Killens credits Tom Berns, who gave him his first opportunity to work high school football varsity games, for his ascension. Berns has been involved with officiating in the Cincinnati area for more than 45 years and was responsible for assigning officials.

“I immediately liked Terry because I knew he had a passion for this role,” Berns said. “I remember a supervisor telling me that Terry would never make it. I told him he was wrong. That supervisor knows he made a mistake. Now he’s eating humble pie.”

Killens continued to progress. He spent time as an official in the American Athletic Conference and quickly earned a spot in the NFL Officiating Development Program. When selected, officials are mentored and evaluated by the NFL’s officiating department. They also work in NFL training camps, minicamps and organized team activities.

Success in the development program led to Killens getting a call from the NFL in 2019 to become an official. That year, Killens was only one of four former NFL players to officiate in the NFL. Three former players officiated this season.

That experience may present an advantage.

“Being a former player helps me because I understand what [the players] are trying to do, and what they’re going through,” Killens said. “I have a good feel for where plays are going at times. I just know a lot of different things normal people may not know because they didn’t play the game.”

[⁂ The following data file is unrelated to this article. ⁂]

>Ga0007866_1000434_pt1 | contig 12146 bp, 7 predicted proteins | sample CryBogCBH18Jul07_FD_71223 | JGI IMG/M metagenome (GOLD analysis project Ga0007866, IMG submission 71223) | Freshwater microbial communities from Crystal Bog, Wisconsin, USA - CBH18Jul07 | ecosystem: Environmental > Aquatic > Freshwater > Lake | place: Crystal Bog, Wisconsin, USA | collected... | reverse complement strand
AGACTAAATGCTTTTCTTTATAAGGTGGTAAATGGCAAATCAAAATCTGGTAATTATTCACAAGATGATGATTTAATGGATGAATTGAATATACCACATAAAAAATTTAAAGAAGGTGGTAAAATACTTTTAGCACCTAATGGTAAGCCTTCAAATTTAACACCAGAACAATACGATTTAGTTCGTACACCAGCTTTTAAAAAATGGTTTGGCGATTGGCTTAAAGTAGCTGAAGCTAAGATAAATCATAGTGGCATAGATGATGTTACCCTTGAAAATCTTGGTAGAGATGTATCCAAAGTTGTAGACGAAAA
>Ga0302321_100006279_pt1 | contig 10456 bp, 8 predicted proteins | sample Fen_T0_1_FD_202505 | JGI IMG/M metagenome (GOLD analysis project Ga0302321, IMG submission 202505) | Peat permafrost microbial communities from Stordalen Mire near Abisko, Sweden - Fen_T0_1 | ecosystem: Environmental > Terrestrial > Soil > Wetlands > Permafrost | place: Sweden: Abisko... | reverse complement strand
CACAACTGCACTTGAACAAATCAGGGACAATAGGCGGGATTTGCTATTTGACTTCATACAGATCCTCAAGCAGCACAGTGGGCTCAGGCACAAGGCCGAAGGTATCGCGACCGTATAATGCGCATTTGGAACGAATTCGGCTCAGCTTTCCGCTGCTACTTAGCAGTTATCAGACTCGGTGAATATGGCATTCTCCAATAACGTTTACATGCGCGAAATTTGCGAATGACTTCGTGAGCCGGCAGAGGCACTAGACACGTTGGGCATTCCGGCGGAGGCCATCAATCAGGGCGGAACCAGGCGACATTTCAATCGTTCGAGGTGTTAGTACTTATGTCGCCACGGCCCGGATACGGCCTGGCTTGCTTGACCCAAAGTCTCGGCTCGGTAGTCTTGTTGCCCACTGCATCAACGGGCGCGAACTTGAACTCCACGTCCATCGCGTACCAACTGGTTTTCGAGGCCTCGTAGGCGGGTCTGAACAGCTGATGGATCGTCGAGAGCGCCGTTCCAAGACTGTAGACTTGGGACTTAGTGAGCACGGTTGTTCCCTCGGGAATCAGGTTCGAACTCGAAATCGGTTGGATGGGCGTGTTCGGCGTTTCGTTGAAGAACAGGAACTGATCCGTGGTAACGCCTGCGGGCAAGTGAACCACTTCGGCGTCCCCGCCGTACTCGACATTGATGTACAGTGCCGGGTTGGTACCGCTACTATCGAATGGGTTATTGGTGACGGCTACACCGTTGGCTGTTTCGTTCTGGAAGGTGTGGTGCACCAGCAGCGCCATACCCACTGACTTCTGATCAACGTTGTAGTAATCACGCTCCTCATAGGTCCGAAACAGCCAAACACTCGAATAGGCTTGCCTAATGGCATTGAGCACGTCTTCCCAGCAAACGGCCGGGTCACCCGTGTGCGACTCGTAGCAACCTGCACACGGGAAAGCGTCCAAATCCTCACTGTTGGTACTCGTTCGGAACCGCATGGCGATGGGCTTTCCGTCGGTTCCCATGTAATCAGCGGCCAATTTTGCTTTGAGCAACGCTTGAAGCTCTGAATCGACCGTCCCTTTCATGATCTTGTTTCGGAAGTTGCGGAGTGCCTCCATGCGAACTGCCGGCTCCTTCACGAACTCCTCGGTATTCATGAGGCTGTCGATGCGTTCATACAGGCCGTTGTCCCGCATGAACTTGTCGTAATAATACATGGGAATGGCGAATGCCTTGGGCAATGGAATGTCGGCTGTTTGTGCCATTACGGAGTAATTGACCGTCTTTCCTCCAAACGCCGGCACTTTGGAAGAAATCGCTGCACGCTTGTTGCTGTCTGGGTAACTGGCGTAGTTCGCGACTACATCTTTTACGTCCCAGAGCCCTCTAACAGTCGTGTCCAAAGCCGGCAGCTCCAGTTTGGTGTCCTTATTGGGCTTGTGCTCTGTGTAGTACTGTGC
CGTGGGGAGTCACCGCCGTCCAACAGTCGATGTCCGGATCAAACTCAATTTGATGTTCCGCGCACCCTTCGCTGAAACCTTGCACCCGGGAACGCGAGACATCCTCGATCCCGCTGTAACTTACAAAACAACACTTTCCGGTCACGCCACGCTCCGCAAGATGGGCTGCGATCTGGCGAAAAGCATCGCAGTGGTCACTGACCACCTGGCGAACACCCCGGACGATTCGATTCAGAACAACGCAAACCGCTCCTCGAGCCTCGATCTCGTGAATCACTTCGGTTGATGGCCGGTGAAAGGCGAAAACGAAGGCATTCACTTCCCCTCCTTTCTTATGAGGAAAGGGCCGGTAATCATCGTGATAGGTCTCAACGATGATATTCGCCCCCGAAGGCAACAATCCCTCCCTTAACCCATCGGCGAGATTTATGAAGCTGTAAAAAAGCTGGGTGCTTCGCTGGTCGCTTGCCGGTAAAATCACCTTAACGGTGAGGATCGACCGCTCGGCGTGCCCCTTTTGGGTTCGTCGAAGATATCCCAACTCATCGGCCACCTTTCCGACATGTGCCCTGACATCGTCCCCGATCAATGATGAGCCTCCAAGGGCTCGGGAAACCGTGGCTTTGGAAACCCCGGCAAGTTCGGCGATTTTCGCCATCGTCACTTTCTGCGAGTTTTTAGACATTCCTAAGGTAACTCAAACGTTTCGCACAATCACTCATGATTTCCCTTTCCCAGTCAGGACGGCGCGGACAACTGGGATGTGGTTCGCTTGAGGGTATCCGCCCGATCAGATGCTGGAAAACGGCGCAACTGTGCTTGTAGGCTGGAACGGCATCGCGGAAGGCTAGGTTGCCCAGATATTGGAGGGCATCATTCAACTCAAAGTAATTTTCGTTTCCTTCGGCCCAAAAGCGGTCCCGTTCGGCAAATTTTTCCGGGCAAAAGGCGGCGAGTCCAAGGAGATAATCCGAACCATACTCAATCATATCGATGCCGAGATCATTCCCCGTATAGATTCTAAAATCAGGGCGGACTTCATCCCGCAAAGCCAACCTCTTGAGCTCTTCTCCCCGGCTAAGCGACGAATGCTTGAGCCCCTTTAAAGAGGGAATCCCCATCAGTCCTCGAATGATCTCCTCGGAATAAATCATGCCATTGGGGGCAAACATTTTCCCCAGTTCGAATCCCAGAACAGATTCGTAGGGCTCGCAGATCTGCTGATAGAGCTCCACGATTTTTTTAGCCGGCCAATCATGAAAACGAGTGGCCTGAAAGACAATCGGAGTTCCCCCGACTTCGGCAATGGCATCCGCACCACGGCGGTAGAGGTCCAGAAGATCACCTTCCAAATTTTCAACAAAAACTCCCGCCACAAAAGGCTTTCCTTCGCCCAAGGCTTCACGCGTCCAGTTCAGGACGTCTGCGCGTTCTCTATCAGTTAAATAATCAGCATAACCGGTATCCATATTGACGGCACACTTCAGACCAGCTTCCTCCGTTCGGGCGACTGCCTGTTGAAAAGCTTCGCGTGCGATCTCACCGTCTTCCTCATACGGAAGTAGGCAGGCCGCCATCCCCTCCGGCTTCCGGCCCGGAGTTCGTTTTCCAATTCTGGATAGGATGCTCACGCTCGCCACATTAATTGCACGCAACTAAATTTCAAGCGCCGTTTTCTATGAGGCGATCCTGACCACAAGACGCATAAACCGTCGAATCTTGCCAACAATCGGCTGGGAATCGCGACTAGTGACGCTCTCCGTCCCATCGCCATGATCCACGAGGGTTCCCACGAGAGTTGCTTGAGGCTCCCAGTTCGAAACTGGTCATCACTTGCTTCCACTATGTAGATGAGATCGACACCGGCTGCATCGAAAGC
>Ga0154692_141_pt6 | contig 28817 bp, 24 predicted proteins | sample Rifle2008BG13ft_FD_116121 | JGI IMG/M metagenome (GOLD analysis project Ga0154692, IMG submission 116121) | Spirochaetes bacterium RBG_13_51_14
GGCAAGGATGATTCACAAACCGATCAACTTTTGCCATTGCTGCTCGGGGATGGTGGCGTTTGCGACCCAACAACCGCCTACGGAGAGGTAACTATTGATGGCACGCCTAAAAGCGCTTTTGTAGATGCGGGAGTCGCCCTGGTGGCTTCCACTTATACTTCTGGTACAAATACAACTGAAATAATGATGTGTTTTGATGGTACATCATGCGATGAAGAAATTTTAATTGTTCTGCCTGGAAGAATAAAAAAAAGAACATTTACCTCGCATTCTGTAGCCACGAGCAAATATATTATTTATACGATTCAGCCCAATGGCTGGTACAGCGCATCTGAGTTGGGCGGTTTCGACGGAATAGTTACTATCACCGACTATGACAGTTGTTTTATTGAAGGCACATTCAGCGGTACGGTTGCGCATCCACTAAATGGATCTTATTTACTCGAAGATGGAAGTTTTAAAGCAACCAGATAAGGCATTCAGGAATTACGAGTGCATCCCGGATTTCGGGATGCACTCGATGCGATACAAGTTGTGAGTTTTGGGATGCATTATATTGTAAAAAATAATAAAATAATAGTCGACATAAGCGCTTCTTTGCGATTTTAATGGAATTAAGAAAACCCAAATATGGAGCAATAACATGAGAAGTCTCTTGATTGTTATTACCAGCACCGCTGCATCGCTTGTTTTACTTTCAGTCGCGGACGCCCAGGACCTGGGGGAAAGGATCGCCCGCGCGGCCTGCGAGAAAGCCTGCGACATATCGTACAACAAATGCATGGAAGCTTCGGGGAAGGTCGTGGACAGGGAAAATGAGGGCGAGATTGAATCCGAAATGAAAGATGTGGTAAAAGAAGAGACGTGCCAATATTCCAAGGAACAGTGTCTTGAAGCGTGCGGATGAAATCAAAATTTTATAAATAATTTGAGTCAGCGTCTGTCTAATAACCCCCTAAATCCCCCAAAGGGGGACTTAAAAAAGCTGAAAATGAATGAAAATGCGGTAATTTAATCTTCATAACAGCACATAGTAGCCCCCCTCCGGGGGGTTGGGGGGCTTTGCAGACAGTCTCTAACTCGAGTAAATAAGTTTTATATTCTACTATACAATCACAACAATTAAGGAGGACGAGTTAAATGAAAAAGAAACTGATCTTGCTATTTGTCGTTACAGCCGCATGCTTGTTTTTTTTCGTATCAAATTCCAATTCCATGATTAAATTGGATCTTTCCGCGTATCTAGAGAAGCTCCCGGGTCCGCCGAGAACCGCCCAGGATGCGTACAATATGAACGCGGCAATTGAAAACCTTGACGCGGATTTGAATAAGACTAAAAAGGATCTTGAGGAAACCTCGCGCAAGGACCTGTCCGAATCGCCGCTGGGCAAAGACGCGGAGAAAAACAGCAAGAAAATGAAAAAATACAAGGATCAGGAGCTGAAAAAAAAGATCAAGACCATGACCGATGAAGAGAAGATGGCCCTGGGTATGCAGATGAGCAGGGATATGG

The news was especially gratifying for Killens to share with his wife and children. About a year later in 2020, Rhonda, his high school sweetheart, died from breast cancer. Since then, Killens has received support from close friends and family. His father, who lives in South Carolina, relocated during the school months to help care for Killens’ five children, who range in age from 14 to 23. He also has a 4-year-old grandson.

“I’d go there at least once a month to help out,” said Killens’ aunt, Carla Wallace, who lives in Maryland. “We miss his wife dearly. She was a sweetheart and a big supporter of Terry throughout his football career, and a supporter when he became a referee.”

Killens’ support system of friends and family will join him either in Las Vegas for the Super Bowl or look for No. 77 on television. Killens will be in the offensive backfield, focused on the offensive line. He’s also there making sure things don’t get out of hand for the quarterback or punter.

“I’m extremely happy for Terry, knowing that he’s the first to do this,” said George, now the head football coach at Tennessee State University. “He’s been through a lot over the last few years, especially in losing his wife. So, this is a God wink and a wonderful opportunity for him to finish the job that he started. By officiating the game, he’s already won.”

Branson Wright is a filmmaker and freelance multimedia sports reporter.